Terror, you see, is right there in Iraq, which is our burden now. Of course, those of us who might be challenged to ask just how today’s bombing in Iraq relates at all to the Patriot Act- those of us who might even wonder aloud just how, in fact, the war on Iraq was connected to 9/11 at all, would, no doubt, be told that it simply confirms that terrorist threats to our well-being, to our freedom, are real and present and that, thank god, the Patriot Act is there to stop such things from ever happening here. To even suggest, as John Mearsheimer, the Co-Director of the Program on International Security at the University of Chicago was emboldened to do so tonight on the News Hour, that we might have by invading Iraq created a target rich terrorist environment where once there was none, or that Ashcroft and the rest of the Administration have been ruthlessly exploiting and demeaning the veracity of the very real tragedy of 9/11 to advance a dangerous neo-conservative agenda, is to be labeled, as Ashcroft has already made clear, a traitor to the just cause. They know, as we do, that links between the 9/11 terrorists and Hussein’s Iraq don’t exist, but then, so what, most think otherwise. 9/11 is the great malleable onto which an even greater and deadlier agenda is enjoying, at long last, its moment. There are no shades of gray. There are men and there are women, there is good and there is evil, there is right and there is wrong.

Everyone else is pussy-whipped.
Spinning Away

Stewart Brand has called Brian Eno a “wandering clarifier.” I like that. Here’s an excerpt from an article he recently published. You can read it in its entirety here.

In the West the calculated manipulation of public opinion to serve political and ideological interests is much more covert and therefore much more effective. Its greatest triumph is that we generally don't notice it - or laugh at the notion it even exists. We watch the democratic process taking place - heated debates in which we feel we could have a voice - and think that, because we have 'free' media, it would be hard for the Government to get away with anything very devious without someone calling them on it.

It takes something as dramatic as the invasion of Iraq to make us look a bit more closely and ask: 'How did we get here?' How exactly did it come about that, in a world of Aids, global warming, 30-plus active wars, several famines, cloning, genetic engineering, and two billion people in poverty, practically the only thing we all talked about for a year was Iraq and Saddam Hussein? Was it really that big a problem? Or were we somehow manipulated into believing the Iraq issue was important and had to be fixed right now - even though a few months before few had mentioned it, and nothing had changed in the interim.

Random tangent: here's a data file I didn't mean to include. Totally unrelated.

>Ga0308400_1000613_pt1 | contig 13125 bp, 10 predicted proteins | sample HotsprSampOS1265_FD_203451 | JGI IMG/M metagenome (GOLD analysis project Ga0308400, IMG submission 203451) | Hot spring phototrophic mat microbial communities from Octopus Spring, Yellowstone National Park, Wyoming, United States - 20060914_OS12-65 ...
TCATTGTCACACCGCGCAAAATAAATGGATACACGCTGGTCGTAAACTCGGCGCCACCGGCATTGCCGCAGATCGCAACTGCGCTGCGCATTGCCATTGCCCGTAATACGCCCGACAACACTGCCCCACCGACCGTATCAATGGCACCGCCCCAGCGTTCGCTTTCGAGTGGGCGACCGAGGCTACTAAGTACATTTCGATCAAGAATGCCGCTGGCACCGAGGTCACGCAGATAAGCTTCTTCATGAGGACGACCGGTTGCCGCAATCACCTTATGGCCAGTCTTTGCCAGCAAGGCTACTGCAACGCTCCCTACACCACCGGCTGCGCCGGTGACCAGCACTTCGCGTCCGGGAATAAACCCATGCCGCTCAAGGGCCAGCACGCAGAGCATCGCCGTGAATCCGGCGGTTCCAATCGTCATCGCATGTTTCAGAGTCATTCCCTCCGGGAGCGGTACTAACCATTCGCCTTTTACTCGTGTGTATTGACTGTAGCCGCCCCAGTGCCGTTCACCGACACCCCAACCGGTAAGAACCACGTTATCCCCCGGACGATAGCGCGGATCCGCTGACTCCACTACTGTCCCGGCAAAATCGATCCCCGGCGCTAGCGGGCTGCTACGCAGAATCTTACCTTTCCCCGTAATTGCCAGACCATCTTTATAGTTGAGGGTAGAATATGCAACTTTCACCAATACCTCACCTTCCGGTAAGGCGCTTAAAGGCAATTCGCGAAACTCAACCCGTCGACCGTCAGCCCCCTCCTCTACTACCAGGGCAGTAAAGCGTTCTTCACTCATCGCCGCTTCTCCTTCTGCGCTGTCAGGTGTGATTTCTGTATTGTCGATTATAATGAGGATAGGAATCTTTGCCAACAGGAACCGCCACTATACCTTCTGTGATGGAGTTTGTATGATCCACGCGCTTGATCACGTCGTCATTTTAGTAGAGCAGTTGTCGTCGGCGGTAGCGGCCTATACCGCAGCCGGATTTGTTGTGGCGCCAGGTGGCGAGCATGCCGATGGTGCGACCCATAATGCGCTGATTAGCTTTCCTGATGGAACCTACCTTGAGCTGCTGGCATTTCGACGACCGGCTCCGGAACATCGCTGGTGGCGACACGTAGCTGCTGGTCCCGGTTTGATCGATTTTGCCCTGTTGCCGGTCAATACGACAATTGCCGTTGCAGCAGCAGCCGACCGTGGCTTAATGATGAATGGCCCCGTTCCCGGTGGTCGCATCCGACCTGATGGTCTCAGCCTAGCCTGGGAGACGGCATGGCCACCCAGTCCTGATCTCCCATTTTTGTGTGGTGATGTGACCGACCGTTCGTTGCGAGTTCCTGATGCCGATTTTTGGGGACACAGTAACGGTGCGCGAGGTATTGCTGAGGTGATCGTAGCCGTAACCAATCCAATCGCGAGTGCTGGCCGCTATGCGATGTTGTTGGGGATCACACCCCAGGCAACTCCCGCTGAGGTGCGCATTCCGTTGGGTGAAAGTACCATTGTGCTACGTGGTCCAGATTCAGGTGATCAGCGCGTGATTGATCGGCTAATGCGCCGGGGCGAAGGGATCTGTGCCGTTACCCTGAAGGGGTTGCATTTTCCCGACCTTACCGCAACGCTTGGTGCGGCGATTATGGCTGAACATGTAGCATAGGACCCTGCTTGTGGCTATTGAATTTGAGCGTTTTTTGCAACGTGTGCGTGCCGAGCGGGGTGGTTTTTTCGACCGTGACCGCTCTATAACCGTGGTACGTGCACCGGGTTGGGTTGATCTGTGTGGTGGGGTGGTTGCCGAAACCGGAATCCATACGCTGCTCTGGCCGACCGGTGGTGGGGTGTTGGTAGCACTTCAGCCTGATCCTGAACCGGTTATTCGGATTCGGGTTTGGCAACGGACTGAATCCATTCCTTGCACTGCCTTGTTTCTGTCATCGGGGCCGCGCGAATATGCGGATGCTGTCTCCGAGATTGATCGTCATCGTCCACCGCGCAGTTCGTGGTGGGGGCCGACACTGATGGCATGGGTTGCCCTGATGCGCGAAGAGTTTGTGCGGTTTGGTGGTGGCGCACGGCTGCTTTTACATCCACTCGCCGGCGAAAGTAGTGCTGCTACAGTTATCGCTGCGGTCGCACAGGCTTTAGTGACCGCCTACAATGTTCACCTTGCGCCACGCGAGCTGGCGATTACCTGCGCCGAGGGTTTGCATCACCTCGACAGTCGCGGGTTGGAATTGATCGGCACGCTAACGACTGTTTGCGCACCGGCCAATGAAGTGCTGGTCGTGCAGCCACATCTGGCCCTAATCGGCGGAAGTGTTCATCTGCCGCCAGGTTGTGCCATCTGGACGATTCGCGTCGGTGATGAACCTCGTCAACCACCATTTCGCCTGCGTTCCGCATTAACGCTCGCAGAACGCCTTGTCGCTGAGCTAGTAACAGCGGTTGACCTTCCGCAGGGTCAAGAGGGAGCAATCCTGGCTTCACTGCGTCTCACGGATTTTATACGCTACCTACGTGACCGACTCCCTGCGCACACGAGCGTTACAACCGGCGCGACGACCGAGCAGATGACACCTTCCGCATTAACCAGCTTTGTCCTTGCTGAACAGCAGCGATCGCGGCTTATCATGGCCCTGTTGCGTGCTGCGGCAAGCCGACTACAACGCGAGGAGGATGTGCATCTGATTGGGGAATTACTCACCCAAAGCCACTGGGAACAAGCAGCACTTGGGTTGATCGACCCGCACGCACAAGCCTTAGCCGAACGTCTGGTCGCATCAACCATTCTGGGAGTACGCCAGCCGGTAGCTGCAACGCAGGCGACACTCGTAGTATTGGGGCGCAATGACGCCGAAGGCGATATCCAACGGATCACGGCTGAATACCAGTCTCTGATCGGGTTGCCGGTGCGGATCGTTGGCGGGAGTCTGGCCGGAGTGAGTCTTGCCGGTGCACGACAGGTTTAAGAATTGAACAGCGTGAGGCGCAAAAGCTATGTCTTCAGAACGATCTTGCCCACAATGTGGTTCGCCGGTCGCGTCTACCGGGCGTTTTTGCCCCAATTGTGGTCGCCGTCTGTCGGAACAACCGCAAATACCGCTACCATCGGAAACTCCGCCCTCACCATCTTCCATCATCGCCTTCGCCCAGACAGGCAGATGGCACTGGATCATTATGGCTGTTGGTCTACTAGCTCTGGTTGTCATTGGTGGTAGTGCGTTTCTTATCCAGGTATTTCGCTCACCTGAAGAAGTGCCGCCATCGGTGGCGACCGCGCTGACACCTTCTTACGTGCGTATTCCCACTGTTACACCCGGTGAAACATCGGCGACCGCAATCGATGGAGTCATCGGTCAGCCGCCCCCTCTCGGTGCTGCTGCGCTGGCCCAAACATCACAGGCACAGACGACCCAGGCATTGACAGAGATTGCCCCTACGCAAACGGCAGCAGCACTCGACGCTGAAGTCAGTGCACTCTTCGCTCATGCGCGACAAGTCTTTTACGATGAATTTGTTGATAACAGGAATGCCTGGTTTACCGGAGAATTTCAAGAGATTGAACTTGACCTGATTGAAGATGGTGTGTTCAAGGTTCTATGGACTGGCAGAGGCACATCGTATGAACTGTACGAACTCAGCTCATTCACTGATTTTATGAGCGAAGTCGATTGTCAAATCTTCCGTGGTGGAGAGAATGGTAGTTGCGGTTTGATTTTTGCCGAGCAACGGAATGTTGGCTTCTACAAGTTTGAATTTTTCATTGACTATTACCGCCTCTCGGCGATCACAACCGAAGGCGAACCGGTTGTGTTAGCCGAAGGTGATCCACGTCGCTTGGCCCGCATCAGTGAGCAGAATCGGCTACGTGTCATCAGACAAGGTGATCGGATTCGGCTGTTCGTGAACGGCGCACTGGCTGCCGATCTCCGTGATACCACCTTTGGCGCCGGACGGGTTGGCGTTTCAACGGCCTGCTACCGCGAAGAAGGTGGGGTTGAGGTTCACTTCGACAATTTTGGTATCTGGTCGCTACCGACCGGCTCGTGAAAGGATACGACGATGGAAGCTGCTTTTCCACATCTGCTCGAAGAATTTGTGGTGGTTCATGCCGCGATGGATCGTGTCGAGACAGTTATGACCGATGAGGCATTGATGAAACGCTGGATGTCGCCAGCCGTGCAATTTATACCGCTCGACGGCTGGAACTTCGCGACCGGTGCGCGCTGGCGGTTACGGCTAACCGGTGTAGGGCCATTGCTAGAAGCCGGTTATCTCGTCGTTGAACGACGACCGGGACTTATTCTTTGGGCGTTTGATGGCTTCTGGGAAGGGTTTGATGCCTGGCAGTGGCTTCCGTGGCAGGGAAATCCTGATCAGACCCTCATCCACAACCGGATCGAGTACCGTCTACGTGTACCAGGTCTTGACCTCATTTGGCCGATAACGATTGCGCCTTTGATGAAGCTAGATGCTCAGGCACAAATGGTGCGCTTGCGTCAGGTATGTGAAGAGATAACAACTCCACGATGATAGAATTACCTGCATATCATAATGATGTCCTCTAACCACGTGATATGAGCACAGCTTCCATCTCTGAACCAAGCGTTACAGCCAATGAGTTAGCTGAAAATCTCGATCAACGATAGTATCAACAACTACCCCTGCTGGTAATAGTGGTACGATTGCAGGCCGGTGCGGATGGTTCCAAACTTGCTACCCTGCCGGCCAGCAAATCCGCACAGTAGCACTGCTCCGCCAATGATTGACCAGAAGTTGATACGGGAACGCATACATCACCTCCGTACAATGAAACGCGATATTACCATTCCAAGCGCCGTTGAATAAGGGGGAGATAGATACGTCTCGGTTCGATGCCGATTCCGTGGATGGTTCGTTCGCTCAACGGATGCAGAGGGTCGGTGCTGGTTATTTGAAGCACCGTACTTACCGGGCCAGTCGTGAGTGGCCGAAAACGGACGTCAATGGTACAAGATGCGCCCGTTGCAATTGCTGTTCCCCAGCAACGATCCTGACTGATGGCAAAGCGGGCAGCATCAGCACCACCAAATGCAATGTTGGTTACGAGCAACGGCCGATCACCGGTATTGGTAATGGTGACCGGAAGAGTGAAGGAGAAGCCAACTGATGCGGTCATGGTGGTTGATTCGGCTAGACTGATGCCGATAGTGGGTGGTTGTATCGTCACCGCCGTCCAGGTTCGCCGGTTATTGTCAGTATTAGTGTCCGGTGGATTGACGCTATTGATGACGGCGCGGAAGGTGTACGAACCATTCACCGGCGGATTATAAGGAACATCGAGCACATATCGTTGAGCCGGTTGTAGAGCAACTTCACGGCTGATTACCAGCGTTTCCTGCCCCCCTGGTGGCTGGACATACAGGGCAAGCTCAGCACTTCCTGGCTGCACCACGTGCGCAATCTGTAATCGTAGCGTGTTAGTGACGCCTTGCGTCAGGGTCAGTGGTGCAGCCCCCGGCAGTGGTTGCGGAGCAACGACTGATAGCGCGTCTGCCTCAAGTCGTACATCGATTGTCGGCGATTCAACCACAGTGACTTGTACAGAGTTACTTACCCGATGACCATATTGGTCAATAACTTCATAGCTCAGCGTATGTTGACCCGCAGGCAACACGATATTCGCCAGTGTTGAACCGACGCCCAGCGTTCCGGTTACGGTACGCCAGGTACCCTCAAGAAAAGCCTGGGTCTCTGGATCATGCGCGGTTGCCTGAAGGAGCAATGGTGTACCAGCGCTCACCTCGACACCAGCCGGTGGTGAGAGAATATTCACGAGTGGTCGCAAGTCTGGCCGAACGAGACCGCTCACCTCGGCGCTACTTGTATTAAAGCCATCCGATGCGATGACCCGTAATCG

Sunday, August 17, 2003

"This Time I Bite..."

Poor Audrey Tautou. That’s what I was thinking as I watched Stephen Frear’s new film, Dirty Pretty Things the other night. She’s carrying a lot of Amelie baggage in this picture, her first in an English speaking role and certainly one whose international distribution will rival, if not surpass, anything else she’s starred in before or since. Dirty Pretty Things features a glamorous and sultry shot of Tautou in profile (with a hint of naked shoulder) on its marketing poster. You could be irked that such a scene never appears in the film, or you could applaud the fact that Tautou manages to avoid any resemblance (other then she’s devastatingly charming) to her powerful work in Amelie and embodies, very believably, the character of a Turkish refugee (the accent rarely falters) struggling to get by in London.

The women sitting behind us, however, cooed every time Tatou appeared on the screen. According to an article I recently read, over 25 million people have seen Amelie- and clearly the powerful impression this role has left was still resonating with these (there were 3 of them, each weighing in repeatedly) viewers. “Oh, she’s so cute,” they’d remark, when clearly what she was doing on screen, working at a sweatshop, for example, or contemplating the selling of her kidney, was obviously anything but adorable. Their relationship to Senay, the Turkish refugee she was playing, seemed palpably defined by her turn as Amelie- as if any moment they expected her to begin anew her good works with garden gnomes.

The film she’s actually in, a refreshingly multiethnic mainstream feature with working class sympathies and a tidy, if not entirely successful plot “straight from the headlines,” revolves around a scrappy gang made up, more or less, of illegal immigrants and their morally twisted confrontations with the exploitive and seamy underbelly poking through the so-called better life. Chiwetel Ejiofor, as Okwe, oozes noble compassion. He cares deeply, maybe even too much. He’s the film’s conscience, its moral backbone. As such, he’s never given the chance to properly stretch out and do something other then radiate wholesomeness. He veers dangerously close to embodying the unfortunate Hollywood template for the kind, wise and stately African that Morgan Freeman has held for years. He, like everything else about this film, however, manages to hover just beyond its more generic underpinnings and offers something oddly moving and compelling.